One of the most common reasons for a baseball to come undone is that a stitch has been cut.  There are a few ways in which a baseball can get cut during the course of a game. 

When the ball hits the infield dirt, hits the fence, or is crushed by a batter, this can cause cuts or tears in the ball that can cause the stitching to begin to unravel.  

To avoid this happening in the middle of a Major League Baseball game, the league will replace their balls regularly. 

At lower levels with smaller budgets, it is possible for a ball to begin unraveling during a game but this happens infrequently. 

A baseball is still perfectly fine to be used for batting practice even if it is unraveling.  You shouldn’t automatically trash a baseball if the stitching is unraveling. 

The Anatomy Of A Baseball

A baseball is made up of much more than just the cowhide casing and the stitching.  There are multiple components that are held in place by the casing and stitching.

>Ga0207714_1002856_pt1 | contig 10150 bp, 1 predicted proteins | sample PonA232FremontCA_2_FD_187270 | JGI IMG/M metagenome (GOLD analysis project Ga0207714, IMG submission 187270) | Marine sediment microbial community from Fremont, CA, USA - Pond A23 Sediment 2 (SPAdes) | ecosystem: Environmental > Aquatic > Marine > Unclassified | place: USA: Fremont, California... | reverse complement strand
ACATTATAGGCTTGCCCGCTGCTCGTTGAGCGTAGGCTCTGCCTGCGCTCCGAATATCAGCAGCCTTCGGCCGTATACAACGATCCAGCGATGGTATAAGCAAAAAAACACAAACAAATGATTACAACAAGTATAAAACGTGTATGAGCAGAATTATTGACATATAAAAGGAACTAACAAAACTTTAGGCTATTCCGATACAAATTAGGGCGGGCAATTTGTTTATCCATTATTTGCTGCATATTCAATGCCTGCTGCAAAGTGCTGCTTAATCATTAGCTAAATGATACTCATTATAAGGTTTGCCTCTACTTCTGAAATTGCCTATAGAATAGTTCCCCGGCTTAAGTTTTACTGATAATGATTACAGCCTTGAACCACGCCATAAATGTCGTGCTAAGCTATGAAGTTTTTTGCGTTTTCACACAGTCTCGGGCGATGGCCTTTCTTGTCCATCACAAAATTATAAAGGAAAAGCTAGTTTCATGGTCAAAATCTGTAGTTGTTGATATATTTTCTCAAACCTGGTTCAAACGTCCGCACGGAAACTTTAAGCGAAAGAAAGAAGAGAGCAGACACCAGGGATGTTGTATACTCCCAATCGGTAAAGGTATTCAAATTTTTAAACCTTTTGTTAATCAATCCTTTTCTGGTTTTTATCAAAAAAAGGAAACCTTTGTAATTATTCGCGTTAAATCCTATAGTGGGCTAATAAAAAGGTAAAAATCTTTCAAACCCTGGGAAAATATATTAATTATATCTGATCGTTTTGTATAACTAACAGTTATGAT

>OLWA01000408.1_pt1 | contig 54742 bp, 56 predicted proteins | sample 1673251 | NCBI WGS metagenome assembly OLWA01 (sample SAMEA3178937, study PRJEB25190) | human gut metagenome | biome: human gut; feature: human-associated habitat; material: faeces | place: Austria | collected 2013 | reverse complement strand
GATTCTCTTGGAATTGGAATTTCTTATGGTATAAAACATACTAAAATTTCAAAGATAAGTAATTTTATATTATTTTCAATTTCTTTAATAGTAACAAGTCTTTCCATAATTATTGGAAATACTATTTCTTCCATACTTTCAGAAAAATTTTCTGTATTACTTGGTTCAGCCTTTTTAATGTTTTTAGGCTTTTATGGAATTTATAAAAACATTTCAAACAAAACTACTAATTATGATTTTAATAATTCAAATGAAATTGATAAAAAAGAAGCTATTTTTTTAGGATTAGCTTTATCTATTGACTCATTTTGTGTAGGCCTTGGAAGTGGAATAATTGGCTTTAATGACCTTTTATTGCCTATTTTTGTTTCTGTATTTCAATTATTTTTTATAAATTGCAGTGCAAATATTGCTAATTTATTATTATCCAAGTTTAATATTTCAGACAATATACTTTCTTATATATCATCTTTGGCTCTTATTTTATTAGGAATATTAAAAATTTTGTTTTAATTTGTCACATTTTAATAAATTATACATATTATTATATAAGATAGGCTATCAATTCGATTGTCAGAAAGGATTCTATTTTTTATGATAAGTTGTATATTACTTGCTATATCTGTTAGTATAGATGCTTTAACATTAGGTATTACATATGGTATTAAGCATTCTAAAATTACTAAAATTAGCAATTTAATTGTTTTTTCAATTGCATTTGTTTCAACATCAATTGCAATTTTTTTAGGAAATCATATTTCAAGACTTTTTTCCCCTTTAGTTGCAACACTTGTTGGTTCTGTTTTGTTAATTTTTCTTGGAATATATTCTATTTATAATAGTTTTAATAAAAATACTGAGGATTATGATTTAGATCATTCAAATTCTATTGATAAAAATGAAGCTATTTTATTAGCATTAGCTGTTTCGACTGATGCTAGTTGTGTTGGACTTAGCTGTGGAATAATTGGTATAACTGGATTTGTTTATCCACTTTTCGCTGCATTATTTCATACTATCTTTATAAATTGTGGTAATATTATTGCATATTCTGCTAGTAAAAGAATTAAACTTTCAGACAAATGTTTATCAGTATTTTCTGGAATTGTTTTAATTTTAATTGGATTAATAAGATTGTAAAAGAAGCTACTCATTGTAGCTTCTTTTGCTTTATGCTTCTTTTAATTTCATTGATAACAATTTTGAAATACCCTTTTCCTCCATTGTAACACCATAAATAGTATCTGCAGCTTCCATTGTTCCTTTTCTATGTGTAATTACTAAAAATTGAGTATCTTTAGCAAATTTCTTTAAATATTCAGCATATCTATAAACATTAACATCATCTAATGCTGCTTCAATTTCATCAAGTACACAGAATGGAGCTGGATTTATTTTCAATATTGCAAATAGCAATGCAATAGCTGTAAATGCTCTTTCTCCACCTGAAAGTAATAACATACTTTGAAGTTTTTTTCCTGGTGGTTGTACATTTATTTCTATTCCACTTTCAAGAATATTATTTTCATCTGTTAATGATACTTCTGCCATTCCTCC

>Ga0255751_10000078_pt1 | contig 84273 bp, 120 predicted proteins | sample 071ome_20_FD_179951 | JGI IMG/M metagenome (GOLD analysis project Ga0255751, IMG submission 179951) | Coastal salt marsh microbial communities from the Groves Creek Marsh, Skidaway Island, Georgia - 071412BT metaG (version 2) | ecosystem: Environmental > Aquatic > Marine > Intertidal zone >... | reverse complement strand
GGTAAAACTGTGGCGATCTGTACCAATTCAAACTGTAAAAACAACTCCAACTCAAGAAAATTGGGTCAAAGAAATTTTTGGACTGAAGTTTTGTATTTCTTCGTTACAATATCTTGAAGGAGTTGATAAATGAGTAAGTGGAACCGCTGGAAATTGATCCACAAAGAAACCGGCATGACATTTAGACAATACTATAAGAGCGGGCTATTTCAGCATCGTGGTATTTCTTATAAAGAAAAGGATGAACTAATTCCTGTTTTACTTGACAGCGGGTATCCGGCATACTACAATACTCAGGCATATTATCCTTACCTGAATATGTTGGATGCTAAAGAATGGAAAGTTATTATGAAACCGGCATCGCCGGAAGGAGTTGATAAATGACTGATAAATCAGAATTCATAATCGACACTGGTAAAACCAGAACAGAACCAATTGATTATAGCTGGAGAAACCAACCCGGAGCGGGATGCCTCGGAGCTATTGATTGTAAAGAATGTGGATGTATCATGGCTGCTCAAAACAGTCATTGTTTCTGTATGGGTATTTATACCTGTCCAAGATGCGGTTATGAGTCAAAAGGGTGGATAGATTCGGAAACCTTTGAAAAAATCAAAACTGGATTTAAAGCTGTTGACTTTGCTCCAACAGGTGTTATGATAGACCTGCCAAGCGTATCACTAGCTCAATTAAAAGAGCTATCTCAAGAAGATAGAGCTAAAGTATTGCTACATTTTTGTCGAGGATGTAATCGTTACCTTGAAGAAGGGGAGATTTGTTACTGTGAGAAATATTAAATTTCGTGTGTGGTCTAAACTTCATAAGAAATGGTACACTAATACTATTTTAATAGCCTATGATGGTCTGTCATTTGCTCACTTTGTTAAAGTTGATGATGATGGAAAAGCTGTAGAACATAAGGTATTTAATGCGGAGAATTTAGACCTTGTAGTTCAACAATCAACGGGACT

Standard baseballs are covered with cowhide leather.  If you purchase a cheaper baseball it may feature a synthetic cover but this will be a lot less resilient. 

The leather covers provide a soft but durable surface for the ball.  Despite the fact that baseballs don’t have a long life, this is not down to the cover.  


The job of the stitches is to keep the cowhide cover in place.  It is used to stitch the two pieces of the cover together.  Half of the stitches are hidden inside the ball which helps with the durability of the stitching. 


Yarn makes up a significant part of the baseball.  The purpose of the yarn is to soften the ball and give it more mass to help the pitchers and batters.  The target weight of a baseball is 5 ounces which are largely made up of yarn.


The core of a baseball is often made of cork or rubber.  This is designed to add more mass and provide the framework for the shape of the ball. 

Final Thoughts

There are always 216 stitches on a standard baseball.  The stitches in MLB will be made of a red, waxy thread to create the iconic look.  The stitches on a baseball have multiple uses within the game.

Christopher Anderson